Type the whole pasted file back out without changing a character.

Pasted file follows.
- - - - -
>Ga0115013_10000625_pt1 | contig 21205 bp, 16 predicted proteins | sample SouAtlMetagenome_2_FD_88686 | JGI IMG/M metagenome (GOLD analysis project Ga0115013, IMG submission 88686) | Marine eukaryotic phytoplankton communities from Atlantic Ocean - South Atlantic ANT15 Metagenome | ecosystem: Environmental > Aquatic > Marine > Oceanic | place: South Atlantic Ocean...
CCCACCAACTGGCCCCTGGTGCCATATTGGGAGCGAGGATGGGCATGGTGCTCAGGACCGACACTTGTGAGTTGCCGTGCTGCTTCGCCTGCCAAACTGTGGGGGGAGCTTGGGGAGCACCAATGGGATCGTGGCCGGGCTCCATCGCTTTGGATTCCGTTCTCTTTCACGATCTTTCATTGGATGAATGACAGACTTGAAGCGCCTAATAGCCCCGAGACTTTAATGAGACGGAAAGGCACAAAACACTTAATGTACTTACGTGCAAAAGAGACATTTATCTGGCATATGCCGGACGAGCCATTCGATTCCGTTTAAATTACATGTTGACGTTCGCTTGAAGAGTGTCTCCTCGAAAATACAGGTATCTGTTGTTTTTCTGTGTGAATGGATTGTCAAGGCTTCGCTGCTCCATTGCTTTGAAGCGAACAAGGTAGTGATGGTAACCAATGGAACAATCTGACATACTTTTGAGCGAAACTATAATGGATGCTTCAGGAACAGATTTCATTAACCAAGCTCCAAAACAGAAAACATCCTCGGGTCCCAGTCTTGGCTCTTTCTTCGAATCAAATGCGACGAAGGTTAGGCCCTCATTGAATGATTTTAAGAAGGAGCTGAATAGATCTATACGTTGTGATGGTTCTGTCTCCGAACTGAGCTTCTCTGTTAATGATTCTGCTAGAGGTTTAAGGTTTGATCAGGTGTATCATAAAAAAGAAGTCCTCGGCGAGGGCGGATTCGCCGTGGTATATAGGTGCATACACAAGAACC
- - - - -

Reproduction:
>Ga0115013_10000625_pt1 | contig 21205 bp, 16 predicted proteins | sample SouAtlMetagenome_2_FD_88686 | JGI IMG/M metagenome (GOLD analysis project Ga0115013, IMG submission 88686) | Marine eukaryotic phytoplankton communities from Atlantic Ocean - South Atlantic ANT15 Metagenome | ecosystem: Environmental > Aquatic > Marine > Oceanic | place: South Atlantic Ocean...
CCCACCAACTGGCCCCTGGTGCCATATTGGGAGCGAGGATGGGCATGGTGCTCAGGACCGACACTTGTGAGTTGCCGTGCTGCTTCGCCTGCCAAACTGTGGGGGGAGCTTGGGGAGCACCAATGGGATCGTGGCCGGGCTCCATCGCTTTGGATTCCGTTCTCTTTCACGATCTTTCATTGGATGAATGACAGACTTGAAGCGCCTAATAGCCCCGAGACTTTAATGAGACGGAAAGGCACAAAACACTTAATGTACTTACGTGCAAAAGAGACATTTATCTGGCATATGCCGGACGAGCCATTCGATTCCGTTTAAATTACATGTTGACGTTCGCTTGAAGAGTGTCTCCTCGAAAATACAGGTATCTGTTGTTTTTCTGTGTGAATGGATTGTCAAGGCTTCGCTGCTCCATTGCTTTGAAGCGAACAAGGTAGTGATGGTAACCAATGGAACAATCTGACATACTTTTGAGCGAAACTATAATGGATGCTTCAGGAACAGATTTCATTAACCAAGCTCCAAAACAGAAAACATCCTCGGGTCCCAGTCTTGGCTCTTTCTTCGAATCAAATGCGACGAAGGTTAGGCCCTCATTGAATGATTTTAAGAAGGAGCTGAATAGATCTATACGTTGTGATGGTTCTGTCTCCGAACTGAGCTTCTCTGTTAATGATTCTGCTAGAGGTTTAAGGTTTGATCAGGTGTATCATAAAAAAGAAGTCCTCGGCGAGGGCGGATTCGCCGTGGTATATAGGTGCATACACAAGAACC